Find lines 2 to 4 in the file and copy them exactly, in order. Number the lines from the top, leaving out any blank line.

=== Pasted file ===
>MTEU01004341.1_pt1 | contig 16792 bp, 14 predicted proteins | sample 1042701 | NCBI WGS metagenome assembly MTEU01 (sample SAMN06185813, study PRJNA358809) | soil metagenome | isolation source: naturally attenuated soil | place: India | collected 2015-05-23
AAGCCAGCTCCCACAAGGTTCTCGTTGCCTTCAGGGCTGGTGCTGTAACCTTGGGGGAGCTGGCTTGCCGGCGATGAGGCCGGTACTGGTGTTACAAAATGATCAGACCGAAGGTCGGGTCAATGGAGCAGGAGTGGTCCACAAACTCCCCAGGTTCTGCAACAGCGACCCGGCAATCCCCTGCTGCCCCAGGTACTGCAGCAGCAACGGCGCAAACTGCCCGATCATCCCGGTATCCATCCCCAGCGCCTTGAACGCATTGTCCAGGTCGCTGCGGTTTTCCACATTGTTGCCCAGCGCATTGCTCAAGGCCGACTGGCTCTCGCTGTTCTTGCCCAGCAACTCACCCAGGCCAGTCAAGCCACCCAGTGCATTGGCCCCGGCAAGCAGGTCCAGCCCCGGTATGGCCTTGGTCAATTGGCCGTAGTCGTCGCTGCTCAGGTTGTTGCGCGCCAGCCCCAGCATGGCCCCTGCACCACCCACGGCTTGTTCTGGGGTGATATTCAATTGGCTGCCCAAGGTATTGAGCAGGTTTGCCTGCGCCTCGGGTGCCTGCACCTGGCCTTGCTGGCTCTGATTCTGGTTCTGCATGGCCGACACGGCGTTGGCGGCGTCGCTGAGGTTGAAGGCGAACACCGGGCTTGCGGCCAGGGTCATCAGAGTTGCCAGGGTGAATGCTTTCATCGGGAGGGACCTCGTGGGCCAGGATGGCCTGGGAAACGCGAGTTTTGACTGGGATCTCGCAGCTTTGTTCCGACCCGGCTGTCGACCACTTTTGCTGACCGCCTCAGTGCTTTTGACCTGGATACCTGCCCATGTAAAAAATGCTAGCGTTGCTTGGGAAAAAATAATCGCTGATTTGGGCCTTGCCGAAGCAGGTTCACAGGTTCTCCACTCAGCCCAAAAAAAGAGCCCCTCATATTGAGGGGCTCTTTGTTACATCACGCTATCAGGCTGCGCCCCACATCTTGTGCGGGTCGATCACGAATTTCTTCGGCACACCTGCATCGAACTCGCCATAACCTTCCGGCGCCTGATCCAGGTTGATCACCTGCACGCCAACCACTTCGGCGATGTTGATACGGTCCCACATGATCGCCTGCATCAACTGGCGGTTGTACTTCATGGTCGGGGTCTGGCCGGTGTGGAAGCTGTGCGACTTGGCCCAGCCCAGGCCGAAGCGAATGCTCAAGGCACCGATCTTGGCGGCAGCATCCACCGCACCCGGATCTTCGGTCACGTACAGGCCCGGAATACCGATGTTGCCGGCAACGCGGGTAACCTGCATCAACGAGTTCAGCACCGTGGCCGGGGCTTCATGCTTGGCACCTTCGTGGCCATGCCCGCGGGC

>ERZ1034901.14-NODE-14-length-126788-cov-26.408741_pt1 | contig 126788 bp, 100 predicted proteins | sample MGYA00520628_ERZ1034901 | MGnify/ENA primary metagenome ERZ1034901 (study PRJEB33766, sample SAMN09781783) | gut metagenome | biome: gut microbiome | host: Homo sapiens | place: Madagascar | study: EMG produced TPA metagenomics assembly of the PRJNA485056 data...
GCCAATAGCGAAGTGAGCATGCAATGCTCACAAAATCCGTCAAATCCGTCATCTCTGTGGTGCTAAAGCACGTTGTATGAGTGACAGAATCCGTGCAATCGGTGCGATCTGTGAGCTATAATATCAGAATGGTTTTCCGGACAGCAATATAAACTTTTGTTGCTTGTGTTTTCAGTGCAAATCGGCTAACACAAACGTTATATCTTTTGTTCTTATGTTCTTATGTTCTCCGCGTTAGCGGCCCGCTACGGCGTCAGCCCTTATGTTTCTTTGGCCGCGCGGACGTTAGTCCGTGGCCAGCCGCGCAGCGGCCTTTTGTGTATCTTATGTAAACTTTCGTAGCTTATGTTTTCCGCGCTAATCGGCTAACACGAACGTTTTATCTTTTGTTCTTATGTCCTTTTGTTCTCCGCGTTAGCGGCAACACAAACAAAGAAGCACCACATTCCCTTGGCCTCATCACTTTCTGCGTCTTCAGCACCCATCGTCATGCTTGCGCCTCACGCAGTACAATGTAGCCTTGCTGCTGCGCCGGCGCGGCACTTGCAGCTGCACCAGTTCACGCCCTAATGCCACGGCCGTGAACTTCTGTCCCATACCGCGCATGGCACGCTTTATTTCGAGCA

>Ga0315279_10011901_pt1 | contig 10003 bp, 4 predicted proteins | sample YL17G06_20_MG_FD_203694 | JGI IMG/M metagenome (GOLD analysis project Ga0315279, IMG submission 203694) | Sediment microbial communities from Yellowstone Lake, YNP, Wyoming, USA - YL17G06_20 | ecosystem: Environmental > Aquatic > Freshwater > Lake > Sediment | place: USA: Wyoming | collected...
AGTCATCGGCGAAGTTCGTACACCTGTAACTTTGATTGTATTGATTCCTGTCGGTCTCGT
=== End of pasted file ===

AAGCCAGCTCCCACAAGGTTCTCGTTGCCTTCAGGGCTGGTGCTGTAACCTTGGGGGAGCTGGCTTGCCGGCGATGAGGCCGGTACTGGTGTTACAAAATGATCAGACCGAAGGTCGGGTCAATGGAGCAGGAGTGGTCCACAAACTCCCCAGGTTCTGCAACAGCGACCCGGCAATCCCCTGCTGCCCCAGGTACTGCAGCAGCAACGGCGCAAACTGCCCGATCATCCCGGTATCCATCCCCAGCGCCTTGAACGCATTGTCCAGGTCGCTGCGGTTTTCCACATTGTTGCCCAGCGCATTGCTCAAGGCCGACTGGCTCTCGCTGTTCTTGCCCAGCAACTCACCCAGGCCAGTCAAGCCACCCAGTGCATTGGCCCCGGCAAGCAGGTCCAGCCCCGGTATGGCCTTGGTCAATTGGCCGTAGTCGTCGCTGCTCAGGTTGTTGCGCGCCAGCCCCAGCATGGCCCCTGCACCACCCACGGCTTGTTCTGGGGTGATATTCAATTGGCTGCCCAAGGTATTGAGCAGGTTTGCCTGCGCCTCGGGTGCCTGCACCTGGCCTTGCTGGCTCTGATTCTGGTTCTGCATGGCCGACACGGCGTTGGCGGCGTCGCTGAGGTTGAAGGCGAACACCGGGCTTGCGGCCAGGGTCATCAGAGTTGCCAGGGTGAATGCTTTCATCGGGAGGGACCTCGTGGGCCAGGATGGCCTGGGAAACGCGAGTTTTGACTGGGATCTCGCAGCTTTGTTCCGACCCGGCTGTCGACCACTTTTGCTGACCGCCTCAGTGCTTTTGACCTGGATACCTGCCCATGTAAAAAATGCTAGCGTTGCTTGGGAAAAAATAATCGCTGATTTGGGCCTTGCCGAAGCAGGTTCACAGGTTCTCCACTCAGCCCAAAAAAAGAGCCCCTCATATTGAGGGGCTCTTTGTTACATCACGCTATCAGGCTGCGCCCCACATCTTGTGCGGGTCGATCACGAATTTCTTCGGCACACCTGCATCGAACTCGCCATAACCTTCCGGCGCCTGATCCAGGTTGATCACCTGCACGCCAACCACTTCGGCGATGTTGATACGGTCCCACATGATCGCCTGCATCAACTGGCGGTTGTACTTCATGGTCGGGGTCTGGCCGGTGTGGAAGCTGTGCGACTTGGCCCAGCCCAGGCCGAAGCGAATGCTCAAGGCACCGATCTTGGCGGCAGCATCCACCGCACCCGGATCTTCGGTCACGTACAGGCCCGGAATACCGATGTTGCCGGCAACGCGGGTAACCTGCATCAACGAGTTCAGCACCGTGGCCGGGGCTTCATGCTTGGCACCTTCGTGGCCATGCCCGCGGGC

>ERZ1034901.14-NODE-14-length-126788-cov-26.408741_pt1 | contig 126788 bp, 100 predicted proteins | sample MGYA00520628_ERZ1034901 | MGnify/ENA primary metagenome ERZ1034901 (study PRJEB33766, sample SAMN09781783) | gut metagenome | biome: gut microbiome | host: Homo sapiens | place: Madagascar | study: EMG produced TPA metagenomics assembly of the PRJNA485056 data...
GCCAATAGCGAAGTGAGCATGCAATGCTCACAAAATCCGTCAAATCCGTCATCTCTGTGGTGCTAAAGCACGTTGTATGAGTGACAGAATCCGTGCAATCGGTGCGATCTGTGAGCTATAATATCAGAATGGTTTTCCGGACAGCAATATAAACTTTTGTTGCTTGTGTTTTCAGTGCAAATCGGCTAACACAAACGTTATATCTTTTGTTCTTATGTTCTTATGTTCTCCGCGTTAGCGGCCCGCTACGGCGTCAGCCCTTATGTTTCTTTGGCCGCGCGGACGTTAGTCCGTGGCCAGCCGCGCAGCGGCCTTTTGTGTATCTTATGTAAACTTTCGTAGCTTATGTTTTCCGCGCTAATCGGCTAACACGAACGTTTTATCTTTTGTTCTTATGTCCTTTTGTTCTCCGCGTTAGCGGCAACACAAACAAAGAAGCACCACATTCCCTTGGCCTCATCACTTTCTGCGTCTTCAGCACCCATCGTCATGCTTGCGCCTCACGCAGTACAATGTAGCCTTGCTGCTGCGCCGGCGCGGCACTTGCAGCTGCACCAGTTCACGCCCTAATGCCACGGCCGTGAACTTCTGTCCCATACCGCGCATGGCACGCTTTATTTCGAGCA